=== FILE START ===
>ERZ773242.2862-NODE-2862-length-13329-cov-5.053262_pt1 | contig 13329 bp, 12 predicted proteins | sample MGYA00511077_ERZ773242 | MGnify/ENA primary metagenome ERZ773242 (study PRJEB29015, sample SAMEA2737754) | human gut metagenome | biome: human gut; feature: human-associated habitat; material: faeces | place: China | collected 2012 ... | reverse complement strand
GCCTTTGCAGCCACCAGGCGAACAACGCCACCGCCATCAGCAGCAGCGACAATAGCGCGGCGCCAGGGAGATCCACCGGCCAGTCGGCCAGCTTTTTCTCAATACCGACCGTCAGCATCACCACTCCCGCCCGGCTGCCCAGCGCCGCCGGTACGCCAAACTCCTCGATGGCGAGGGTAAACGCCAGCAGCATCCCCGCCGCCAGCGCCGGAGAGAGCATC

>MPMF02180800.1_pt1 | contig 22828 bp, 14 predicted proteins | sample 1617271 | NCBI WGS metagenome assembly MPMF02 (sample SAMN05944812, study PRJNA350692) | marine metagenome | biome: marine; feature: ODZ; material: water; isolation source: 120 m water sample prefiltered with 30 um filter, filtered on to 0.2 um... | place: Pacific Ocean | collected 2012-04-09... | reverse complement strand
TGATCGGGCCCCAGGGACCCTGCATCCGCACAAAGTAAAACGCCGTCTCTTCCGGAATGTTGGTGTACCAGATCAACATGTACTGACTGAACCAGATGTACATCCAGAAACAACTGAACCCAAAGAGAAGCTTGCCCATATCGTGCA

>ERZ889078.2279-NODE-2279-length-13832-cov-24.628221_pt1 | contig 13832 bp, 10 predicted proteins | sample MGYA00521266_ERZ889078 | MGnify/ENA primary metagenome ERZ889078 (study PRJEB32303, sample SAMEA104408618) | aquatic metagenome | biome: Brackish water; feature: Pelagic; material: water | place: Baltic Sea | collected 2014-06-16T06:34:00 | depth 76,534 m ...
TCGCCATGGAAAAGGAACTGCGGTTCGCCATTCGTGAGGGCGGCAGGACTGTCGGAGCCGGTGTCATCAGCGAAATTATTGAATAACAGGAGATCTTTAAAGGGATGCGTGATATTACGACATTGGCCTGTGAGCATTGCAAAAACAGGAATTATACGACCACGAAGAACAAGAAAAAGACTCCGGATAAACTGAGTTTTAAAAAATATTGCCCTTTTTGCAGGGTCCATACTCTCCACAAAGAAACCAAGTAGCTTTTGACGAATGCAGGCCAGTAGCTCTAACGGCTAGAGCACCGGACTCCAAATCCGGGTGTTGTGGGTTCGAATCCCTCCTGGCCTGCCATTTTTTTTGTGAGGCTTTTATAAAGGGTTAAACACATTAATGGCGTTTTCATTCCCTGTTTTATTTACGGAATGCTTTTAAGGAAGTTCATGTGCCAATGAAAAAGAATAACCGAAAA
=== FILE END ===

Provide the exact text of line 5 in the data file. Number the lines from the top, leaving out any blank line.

>ERZ889078.2279-NODE-2279-length-13832-cov-24.628221_pt1 | contig 13832 bp, 10 predicted proteins | sample MGYA00521266_ERZ889078 | MGnify/ENA primary metagenome ERZ889078 (study PRJEB32303, sample SAMEA104408618) | aquatic metagenome | biome: Brackish water; feature: Pelagic; material: water | place: Baltic Sea | collected 2014-06-16T06:34:00 | depth 76,534 m ...